In the embodiment of FIG. 3, customer premises equipment sends a request, in step 40, for digital subscriber line (xDSL) service from a DSLAM. After receiving the request, in step 42, the DSLAM determines whether an xDSL modem is available to service the request. If so, in step 44, the DSLAM connects a line port associated with the requesting customer premises to the available modem.
If, in step 42, a modem is not available, the DSLAM determines, in step 46, whether a busy signal is available. In this implementation, the busy signal is available if the signal generator circuit for the DSLAM chassis is not currently connected to another modem line port for signaling other customer premises. If a busy signal is not available, the DSLAM moves to step 48 and places the line port associated with the customer premises in a busy queue for that DSLAM chassis.
If a busy signal is available, the DSLAM moves to step 50 and connects the line port to the signal generator. Then, in step 52, the DSLAM sets the signal frequency for the signal generator and turns on generation of the busy signal. It should be understood, as mentioned above, that other characteristics could be controlled in addition to the frequency of the signal. In step 54, the DSLAM waits to allow the customer premises to see the signal for a defined time period For example, the time period can be 500 milliseconds or one-half of a second. The associated customer premises equipment is designed to interpret the frequency of the signal transmitted for the defined period of time as a busy signal from the DSLAM indicating that the DSLAM does not have an available modem. After the defined time period, the DSLAM turns off generation of the busy signal in step 56. The DSLAM then disconnects the line port from the busy signal generator in step 58.
In step 60, the DSLAM determines whether there are more line ports in the busy queue. If not, the processing of requests can be initiated again by receipt of a request from a customer premises. If there are more line ports in the queue, the DSLAM moves to step 50 and connects line ports from the busy queue to the signal generator. Processing then continues at step 52 as described above.
FIG. 4 is a flow chart of one embodiment of a process for line port connection sequencing for queued requests from customer premises equipment. As with FIG. 3, FIG. 4 is based upon an architecture, like that of FIG. 1, where a DSLAM receives a request from customer premises equipment and responds to that request. It should again be understood that the benefits of special signaling can apply to other communication architectures as well.
As shown in step 70 of FIG. 4, a DSLAM can receive a request for xDSL service from customer premises equipment. Then, in step 72, the DSLAM determines whether a modem is available. If so, the DSLAM moves to step 74 and connects the line port associated with the requesting customer premises to the available modem. This is the same as the process shown in FIG. 3. The difference in FIG. 4 is that, if a modem is not available, the DSLAM moves to step 76 and places the line port in a request first-in-first-out (FIFO) queue. This placement in the request queue gives the requesting customer premises equipment priority over customer premises equipment that issue later requests. After placing the request in the request queue, the DSLAM moves to step 78 and continues normal busy processing beginning, for example, at step 46 of FIG. 3. A different signal frequency will be set (e.g., in step 52 of FIG. 3) indicating to the customer premises equipment that it has been placed in the request queue. This means that the requesting customer premises equipment can stand by for service rather than being forced to repeat requests to the DSLAM for service.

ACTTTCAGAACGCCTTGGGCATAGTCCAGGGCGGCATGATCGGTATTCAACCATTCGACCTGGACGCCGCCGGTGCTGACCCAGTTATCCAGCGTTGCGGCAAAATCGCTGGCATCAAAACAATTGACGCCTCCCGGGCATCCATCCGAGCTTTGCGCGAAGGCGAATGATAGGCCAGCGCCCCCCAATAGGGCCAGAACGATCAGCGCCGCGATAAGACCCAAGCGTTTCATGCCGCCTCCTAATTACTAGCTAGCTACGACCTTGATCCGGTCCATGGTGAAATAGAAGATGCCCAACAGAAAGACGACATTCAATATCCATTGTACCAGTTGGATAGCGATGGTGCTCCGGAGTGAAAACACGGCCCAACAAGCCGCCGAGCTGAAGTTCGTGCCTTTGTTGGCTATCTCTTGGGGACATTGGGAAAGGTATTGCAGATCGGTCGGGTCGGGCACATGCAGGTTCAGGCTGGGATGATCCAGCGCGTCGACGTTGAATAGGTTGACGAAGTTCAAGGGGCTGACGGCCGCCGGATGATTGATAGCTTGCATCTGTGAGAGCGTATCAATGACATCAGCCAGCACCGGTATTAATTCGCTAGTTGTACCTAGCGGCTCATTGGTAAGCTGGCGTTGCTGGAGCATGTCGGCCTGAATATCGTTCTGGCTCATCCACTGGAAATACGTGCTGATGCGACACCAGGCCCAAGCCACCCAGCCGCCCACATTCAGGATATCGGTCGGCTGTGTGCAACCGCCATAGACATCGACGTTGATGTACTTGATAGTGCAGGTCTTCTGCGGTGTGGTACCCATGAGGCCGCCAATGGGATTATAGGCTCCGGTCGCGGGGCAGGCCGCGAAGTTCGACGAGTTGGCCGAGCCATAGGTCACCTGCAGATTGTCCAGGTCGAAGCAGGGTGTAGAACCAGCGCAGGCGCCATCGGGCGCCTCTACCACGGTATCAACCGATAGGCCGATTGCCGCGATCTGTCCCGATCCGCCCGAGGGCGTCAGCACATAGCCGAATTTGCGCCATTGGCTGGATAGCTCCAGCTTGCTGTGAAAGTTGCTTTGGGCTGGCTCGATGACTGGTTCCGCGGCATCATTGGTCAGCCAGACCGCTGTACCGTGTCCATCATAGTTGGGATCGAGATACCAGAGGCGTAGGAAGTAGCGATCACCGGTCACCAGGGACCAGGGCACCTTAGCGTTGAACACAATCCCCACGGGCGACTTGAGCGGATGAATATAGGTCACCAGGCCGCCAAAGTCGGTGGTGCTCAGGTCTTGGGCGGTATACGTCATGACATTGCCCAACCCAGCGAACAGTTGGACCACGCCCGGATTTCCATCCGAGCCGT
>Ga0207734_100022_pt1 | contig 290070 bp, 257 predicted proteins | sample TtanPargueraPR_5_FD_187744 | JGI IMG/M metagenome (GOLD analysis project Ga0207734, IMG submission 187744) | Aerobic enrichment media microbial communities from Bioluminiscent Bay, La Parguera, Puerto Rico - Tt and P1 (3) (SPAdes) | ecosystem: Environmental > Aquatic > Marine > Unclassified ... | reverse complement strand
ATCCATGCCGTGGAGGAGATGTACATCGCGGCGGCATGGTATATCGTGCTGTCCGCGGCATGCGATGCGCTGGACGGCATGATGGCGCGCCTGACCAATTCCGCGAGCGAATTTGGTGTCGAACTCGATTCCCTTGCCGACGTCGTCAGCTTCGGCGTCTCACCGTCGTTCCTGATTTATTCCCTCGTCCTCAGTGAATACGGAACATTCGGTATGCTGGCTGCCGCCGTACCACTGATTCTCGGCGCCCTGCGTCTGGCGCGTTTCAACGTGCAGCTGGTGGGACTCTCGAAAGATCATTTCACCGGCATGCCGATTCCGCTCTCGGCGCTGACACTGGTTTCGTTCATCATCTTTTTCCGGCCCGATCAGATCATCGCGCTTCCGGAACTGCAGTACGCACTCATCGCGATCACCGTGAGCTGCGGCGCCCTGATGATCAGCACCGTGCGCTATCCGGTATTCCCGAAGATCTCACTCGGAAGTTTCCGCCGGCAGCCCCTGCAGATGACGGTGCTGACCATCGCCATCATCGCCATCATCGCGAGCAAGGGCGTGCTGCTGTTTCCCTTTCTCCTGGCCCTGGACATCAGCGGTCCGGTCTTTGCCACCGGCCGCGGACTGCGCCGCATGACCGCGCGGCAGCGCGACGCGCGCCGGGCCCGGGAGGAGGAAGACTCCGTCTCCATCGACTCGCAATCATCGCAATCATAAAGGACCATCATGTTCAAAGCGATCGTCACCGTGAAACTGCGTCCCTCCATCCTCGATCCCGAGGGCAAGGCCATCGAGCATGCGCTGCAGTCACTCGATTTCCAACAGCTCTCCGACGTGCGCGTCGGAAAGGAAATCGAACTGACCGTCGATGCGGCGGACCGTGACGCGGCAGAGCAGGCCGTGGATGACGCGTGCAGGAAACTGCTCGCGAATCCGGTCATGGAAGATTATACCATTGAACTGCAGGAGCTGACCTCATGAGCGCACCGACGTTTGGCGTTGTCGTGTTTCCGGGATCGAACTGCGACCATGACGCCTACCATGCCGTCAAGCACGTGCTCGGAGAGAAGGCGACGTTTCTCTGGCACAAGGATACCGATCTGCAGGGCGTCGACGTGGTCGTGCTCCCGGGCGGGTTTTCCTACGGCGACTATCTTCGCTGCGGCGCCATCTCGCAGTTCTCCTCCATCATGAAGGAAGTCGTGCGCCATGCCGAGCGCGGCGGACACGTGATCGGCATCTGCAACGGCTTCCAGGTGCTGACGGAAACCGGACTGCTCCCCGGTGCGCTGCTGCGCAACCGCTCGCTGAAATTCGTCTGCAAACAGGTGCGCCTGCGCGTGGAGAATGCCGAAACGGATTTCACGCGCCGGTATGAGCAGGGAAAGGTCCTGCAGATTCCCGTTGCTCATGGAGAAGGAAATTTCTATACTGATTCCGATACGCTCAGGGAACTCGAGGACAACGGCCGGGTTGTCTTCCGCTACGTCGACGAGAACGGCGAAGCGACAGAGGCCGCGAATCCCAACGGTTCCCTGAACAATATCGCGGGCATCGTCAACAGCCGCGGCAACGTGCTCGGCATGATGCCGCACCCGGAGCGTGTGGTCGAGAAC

FIG. 5 is a flow chart of one embodiment of a process for a disconnection sequence for queued requests from customer premises equipment. Again, this process is shown in the context of, but is not intended to be limited to, an environment like that of FIG. 1. As shown in step 80 of FIG. 5, one of the modems within the DSLAM becomes available when it disconnects from a current customer premises. Then, in step 82, the DSLAM determines whether a line port is in the request queue. (For example, this line port could have been placed in the queue based upon the process of FIG. 4.) If there are no line ports in the request queue, then the DSLAM completes the normal disconnect sequence in step 84. The newly available modem can then be connected to the next requesting customer.
If a line port is in the request queue, the DSLAM moves to step 86 and retrieves the next line port from the queue. The DSLAM also signals the customer premises equipment with a signal at a given frequency to inform the customer premises equipment that it is now able to connect to an available modem. As mentioned above, the special signal could have other distinguishing characteristics instead of or in addition to frequency. In step 88, the DSLAM waits for a digital-off-hook (DOH) request from the customer premises equipment. If no DOH request is received, the DSLAM, in step 89, removes the customer premises equipment from the queue, and returns to step 82 to determine whether there are more line ports in the request queue. After receiving the DOH request from the customer premises equipment, the DSLAM completes training with the customer premises equipment in step 90.
The ability to provide special signaling to customer premises equipment allows service to be provided such that a customer is guaranteed the next modem available in the order that requests are received. This is a benefit over a system in which requests are simply serviced when received which may provide a modem more quickly to a later issued request.
FIG. 6 is a block diagram of one embodiment of a network initiated connection for a push data service. This scheme uses special signaling for waking up the customer premises equipment to create a connection for receiving the push data. As shown, the system comprises a server 100 which can communicate through an asynchronous transfer mode (ATM) cloud 102 to a DSLAM 104. DSLAM 104 is in turn connected to customer premises equipment 106. In this system, server 100 desires to push data to customer premises equipment 106. For example, this scheme could be an internet news service that provides data to customer premises equipment 106.